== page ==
21 Feb 2014

Tactica Tyranids - Elites Summary

Hey guys, my name is Learn2Eel, and today I'm going to be bringing you another article in the Tyranid Tactica series! Due to the positive response I have received, I have decided to make these Summary articles a regular fixture for the Tyranid Tactica series. I have collated the "Best Uses" section of each Elites review so far into this one article to give a general sense of how to use each unit. Additionally, I have included links to each individual article under each of these "Best Uses" sections so that you can easily expand the available information on the unit you are interested in. I hope you enjoy this article!

Tyranid Elites Summary

Hive Guard

"My ideal use of Hive Guard is simple; hide them in a ruin or behind some form of line of sight blocking terrain, and proceed to unleash volley after volley of Impaler Cannon fire into vehicles, Toughness 4 multiple-wound models and monstrous creatures, in that order. They don't need or want any of the upgrades available to them, and there is almost no reason to ever have them in the open at any point in the game unless they are going to be out of Synapse range otherwise. Moving out to charge a nearby vehicle just in case it survives their shooting isn't out of the question, but I generally recommend against it as it tends to make the Hive Guard an easy target. Toughness 6 is nice, but a 4+ armour save means any typical Tau list will just shred them to pieces with massed missile pods or high yields. With Leadership 7 and the Hunt result, Hive Guard can somewhat safely operate independently, though I still recommend against it. The "decent" results for Hunt will have them moving freely and shooting their Strength 8 guns at whatever is closest. There are very few things that are immune to Strength 8 shooting, and though it might lead to them shooting at 2+ armoured foes that can laugh it off for the most part, it is still a much better deal than most other Tyranid units get. The only thing you really have to worry about is that half of the time, the Hive Guard unit will simply end up being Pinned. It is definitely not something to marginalize though, and as such I do recommend keeping them in Synapse range. Their 24" guns mean they will usually be in Synapse range of something, whether it be a Tervigon, a Zoanthrope or a Flying Hive Tyrant, so this isn't too much of a concern as it would be for the longer-ranged Biovores.

That Hive Guard are so tough with two wounds each and a couple of Strength 5 attacks per model means they aren't exactly easy to dispose of in combat either, able to scare off your typical fast tie-up units. As far as unit size is concerned, with Ballistic Skill 3 each Hive Guard added to a unit will statistically add a single extra hit on average; three Hive Guard, as such, would hit three times on average without any modifiers. Tyranids do not have access to re-rolls to hit or Ballistic Skill bonuses which is a right pain; many have sworn off Hive Guard simply because of that unnecessary Ballistic Skill drop. I think units of two are preferable, giving you a solid and moderately expensive unit that will hit twice with their Impaler Cannons on average. It's not great, but combine them with a Crone firing Tentaclid Missiles or a Heavy Venom Cannon on a Carnifex and they should pretty reliably dispose of an AV11 or lower vehicle each turn. And unlike most anti-tank units, Hive Guard can fire and remain perfectly safe by not exposing themselves. That they fully Ignore Cover means they are devastating to Warriors and Raveners, ironically, though one does need to realize that they aren't the be all-end all counter to Wave Serpents. 24" range with no line of sight required is good, but Wave Serpents tend to sit up the back of the board anyway. Once they do close to start trying to unload scoring units onto objectives, though, your Hive Guard should prove pretty valuable."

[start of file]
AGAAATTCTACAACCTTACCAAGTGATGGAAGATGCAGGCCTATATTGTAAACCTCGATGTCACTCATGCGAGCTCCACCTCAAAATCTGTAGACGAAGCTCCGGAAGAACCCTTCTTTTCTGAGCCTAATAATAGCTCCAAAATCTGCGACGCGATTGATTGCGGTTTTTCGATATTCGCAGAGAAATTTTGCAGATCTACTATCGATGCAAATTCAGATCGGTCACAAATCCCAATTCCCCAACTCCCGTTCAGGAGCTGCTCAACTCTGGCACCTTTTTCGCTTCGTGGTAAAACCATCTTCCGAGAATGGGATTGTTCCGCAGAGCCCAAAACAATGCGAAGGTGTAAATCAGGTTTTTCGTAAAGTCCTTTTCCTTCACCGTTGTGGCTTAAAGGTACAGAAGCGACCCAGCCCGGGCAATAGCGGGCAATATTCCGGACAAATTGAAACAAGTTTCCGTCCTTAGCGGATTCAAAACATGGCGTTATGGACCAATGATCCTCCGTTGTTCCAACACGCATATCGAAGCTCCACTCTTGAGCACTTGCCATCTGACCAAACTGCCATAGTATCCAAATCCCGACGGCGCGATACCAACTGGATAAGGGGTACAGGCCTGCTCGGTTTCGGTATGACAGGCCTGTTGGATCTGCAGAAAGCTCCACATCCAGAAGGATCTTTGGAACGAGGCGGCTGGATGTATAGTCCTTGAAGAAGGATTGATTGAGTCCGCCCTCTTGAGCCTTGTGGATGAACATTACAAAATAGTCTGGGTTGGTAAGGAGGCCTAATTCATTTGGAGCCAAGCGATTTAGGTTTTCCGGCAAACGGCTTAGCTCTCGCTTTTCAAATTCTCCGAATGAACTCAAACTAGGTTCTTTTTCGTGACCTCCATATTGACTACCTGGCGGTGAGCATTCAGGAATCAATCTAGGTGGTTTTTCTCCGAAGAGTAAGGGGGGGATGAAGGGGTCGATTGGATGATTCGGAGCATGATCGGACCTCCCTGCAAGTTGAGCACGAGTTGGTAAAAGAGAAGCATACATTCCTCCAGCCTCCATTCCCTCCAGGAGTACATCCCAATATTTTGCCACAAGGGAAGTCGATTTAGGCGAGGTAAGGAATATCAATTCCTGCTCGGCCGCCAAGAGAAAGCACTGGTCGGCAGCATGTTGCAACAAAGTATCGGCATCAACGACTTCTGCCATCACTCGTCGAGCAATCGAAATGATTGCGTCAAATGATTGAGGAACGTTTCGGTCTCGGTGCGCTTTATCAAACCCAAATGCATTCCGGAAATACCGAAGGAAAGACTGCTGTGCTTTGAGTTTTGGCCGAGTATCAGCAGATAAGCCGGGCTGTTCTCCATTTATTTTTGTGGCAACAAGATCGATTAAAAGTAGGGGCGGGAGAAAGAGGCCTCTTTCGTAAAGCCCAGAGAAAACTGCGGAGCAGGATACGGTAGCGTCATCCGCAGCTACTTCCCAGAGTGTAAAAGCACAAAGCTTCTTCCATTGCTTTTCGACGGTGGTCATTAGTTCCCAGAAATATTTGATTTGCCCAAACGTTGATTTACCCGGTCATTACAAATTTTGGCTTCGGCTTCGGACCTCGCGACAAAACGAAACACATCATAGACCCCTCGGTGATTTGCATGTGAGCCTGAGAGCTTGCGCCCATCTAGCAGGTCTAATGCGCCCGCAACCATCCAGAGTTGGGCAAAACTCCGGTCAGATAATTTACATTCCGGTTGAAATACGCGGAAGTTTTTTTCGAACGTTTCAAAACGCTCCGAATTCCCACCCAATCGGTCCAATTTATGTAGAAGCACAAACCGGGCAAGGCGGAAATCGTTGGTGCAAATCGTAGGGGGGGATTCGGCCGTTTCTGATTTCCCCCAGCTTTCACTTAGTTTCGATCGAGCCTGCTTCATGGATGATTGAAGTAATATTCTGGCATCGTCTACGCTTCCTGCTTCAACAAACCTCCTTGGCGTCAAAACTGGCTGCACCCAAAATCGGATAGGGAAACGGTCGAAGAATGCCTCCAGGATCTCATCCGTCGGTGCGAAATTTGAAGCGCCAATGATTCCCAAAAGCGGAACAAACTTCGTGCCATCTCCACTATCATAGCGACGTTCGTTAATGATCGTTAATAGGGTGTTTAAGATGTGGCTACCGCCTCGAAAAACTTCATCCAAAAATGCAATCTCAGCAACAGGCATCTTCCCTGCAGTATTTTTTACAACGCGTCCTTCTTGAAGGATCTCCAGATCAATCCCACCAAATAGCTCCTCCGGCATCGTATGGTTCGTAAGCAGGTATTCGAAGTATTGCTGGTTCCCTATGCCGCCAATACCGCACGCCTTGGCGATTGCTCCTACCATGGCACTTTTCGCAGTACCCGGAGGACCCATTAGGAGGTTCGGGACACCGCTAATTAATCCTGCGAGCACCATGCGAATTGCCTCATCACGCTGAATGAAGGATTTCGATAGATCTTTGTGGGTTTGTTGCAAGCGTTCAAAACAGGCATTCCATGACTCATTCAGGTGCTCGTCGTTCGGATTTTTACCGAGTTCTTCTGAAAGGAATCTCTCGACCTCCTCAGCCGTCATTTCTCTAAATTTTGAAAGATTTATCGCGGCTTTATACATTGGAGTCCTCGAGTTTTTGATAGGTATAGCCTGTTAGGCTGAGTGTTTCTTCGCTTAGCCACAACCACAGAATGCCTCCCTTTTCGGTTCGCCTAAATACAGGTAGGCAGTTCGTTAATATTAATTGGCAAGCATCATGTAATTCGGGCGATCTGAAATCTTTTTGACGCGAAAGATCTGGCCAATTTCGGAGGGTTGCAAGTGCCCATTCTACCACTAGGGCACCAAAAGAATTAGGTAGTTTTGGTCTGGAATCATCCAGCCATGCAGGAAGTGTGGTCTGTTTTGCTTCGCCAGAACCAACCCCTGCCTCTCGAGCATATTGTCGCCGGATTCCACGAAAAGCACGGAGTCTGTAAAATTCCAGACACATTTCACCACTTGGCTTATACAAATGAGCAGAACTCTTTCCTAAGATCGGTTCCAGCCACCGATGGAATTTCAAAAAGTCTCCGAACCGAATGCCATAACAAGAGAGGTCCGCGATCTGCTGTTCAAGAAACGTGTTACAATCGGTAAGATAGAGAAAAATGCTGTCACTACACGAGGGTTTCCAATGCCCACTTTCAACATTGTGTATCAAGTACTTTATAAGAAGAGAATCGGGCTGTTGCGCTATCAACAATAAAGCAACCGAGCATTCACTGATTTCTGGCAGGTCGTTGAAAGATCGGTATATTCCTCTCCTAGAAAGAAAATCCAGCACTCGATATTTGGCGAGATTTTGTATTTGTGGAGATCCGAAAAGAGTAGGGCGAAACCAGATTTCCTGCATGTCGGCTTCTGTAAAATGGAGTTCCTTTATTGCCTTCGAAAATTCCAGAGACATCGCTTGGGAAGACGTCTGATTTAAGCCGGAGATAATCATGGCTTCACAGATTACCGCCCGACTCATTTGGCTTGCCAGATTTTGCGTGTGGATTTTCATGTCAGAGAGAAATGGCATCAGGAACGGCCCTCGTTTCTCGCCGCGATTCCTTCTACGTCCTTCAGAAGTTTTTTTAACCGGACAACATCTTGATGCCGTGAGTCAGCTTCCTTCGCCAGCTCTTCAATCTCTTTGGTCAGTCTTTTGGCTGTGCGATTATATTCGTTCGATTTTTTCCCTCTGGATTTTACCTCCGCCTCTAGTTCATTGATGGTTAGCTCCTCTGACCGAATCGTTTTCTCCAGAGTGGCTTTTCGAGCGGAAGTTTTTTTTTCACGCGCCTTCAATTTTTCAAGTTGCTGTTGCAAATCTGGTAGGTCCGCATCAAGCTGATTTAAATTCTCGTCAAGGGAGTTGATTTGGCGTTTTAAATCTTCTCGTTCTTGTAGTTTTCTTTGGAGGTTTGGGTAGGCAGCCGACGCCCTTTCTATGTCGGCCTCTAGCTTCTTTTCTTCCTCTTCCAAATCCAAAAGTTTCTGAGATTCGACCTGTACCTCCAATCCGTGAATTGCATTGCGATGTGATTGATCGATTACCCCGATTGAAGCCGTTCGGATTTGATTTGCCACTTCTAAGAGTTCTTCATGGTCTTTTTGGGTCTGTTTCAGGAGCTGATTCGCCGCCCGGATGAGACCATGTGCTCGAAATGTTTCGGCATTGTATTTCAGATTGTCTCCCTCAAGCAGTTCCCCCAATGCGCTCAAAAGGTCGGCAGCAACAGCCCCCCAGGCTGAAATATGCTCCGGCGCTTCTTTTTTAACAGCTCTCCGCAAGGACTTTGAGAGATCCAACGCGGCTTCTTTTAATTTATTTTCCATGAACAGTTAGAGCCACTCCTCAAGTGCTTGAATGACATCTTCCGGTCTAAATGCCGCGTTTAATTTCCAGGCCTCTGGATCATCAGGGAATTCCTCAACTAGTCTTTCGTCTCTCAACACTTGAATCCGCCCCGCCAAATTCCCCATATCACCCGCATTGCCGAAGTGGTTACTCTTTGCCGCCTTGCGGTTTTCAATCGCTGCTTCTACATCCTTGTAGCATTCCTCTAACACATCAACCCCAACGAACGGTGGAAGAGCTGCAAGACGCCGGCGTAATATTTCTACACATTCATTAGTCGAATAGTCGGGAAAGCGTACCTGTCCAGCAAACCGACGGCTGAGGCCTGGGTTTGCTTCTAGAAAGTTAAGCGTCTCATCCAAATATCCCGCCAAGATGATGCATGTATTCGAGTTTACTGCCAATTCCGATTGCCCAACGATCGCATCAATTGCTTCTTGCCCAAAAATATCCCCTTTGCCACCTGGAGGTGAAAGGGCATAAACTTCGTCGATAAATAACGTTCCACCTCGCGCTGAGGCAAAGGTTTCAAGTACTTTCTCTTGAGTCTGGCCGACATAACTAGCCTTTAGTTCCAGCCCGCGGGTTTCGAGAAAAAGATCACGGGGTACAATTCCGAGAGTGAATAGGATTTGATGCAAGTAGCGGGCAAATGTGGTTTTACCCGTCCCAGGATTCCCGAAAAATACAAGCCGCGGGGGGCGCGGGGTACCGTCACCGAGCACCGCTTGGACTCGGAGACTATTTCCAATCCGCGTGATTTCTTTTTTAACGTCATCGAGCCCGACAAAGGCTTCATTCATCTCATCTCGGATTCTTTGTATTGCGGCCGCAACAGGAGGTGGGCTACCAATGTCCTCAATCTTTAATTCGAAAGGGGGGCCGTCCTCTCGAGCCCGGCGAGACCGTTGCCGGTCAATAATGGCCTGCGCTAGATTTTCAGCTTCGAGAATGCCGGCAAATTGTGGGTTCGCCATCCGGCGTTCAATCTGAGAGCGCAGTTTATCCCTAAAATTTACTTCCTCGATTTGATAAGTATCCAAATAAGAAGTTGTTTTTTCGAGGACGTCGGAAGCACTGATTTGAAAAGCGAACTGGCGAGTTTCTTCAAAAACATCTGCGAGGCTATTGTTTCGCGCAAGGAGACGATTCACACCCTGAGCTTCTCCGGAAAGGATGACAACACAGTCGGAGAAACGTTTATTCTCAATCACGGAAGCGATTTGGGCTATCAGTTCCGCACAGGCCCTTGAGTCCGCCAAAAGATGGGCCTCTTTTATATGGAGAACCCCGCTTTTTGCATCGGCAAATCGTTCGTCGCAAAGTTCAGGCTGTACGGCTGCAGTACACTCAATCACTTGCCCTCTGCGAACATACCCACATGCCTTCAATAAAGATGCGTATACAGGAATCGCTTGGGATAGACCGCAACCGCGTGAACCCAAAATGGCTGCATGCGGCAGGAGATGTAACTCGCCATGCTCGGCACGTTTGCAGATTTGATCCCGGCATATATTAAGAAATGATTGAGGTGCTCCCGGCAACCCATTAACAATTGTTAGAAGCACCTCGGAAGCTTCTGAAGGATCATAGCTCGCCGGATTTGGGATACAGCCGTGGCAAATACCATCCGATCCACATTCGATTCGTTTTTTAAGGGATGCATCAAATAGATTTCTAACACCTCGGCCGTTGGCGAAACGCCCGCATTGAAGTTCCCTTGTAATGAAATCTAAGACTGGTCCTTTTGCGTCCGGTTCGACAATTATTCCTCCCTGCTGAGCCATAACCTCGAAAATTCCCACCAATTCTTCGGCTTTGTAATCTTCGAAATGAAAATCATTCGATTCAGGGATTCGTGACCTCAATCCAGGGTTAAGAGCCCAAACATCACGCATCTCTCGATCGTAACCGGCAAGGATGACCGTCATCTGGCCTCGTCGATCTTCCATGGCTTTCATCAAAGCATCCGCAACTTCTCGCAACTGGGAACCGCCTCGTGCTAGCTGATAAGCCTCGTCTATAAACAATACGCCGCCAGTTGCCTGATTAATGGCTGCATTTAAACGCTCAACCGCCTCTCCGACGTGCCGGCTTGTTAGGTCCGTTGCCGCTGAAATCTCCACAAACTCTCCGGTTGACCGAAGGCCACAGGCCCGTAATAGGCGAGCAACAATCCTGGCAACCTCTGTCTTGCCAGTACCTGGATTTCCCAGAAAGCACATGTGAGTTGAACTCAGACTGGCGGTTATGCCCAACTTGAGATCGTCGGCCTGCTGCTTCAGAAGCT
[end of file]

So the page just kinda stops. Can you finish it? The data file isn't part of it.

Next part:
You can read more about Hive Guard here.


"With most static gunlines able to hide back behind a no mans land zone and pound Lictors to death if they try to move up, and more aggressive lists able to use their transports to move around or just plow through the Lictors, I'm generally more a fan of deep striking them. They can be hidden on the first turn from weapons like Smart Missile Systems, and they can freely pop up wherever they want as opposed to - usually - 18" away from opponents. You can use their Flesh Hooks to try and get shots on the rear armour of vehicles, or you can pop up adjacent to Pathfinders and Devastators in cover. Arrive in the lower levels of ruins and, depending on the architecture of the structure, such units won't even be able to see the Lictors if they are on the higher levels. If you aren't facing Smart Missile Systems or a static gunline, then Infiltrating is also a good option. This means you don't have to roll for reserves, guaranteeing that they will be on the board when you want them to. Pheromone Trail helps for any deep-striking Trygons, Mawlocs and Trygon Primes you have, with the second in particular loving no scatter on deep strike. Though the 6" range is pretty minimal, a proliferation of cover should make this possible, especially if your opponent is moving their foot-slogging infantry forward. Baiting by sitting on an objective with the threat of a Mawloc arriving to support the Lictors can dissuade opponents from attempting to take it if the Lictors are well hidden and cannot be shot at until the opposing unit is in close proximity. But really, the lack of deep-striking units in the Tyranid army makes Lictors suited to a disruption role first and foremost, and for this, Infiltrating near to plotted advances by fragile transports or heavy ranged units with a short range is a good and simple use for them. Deep Striking with no scatter allows you to pop up near whatever unit you want and using whatever cover or blocking terrain you want. Ruins and buildings are your best bet with their higher cover saves and solid walls."

You can read more about Lictors here.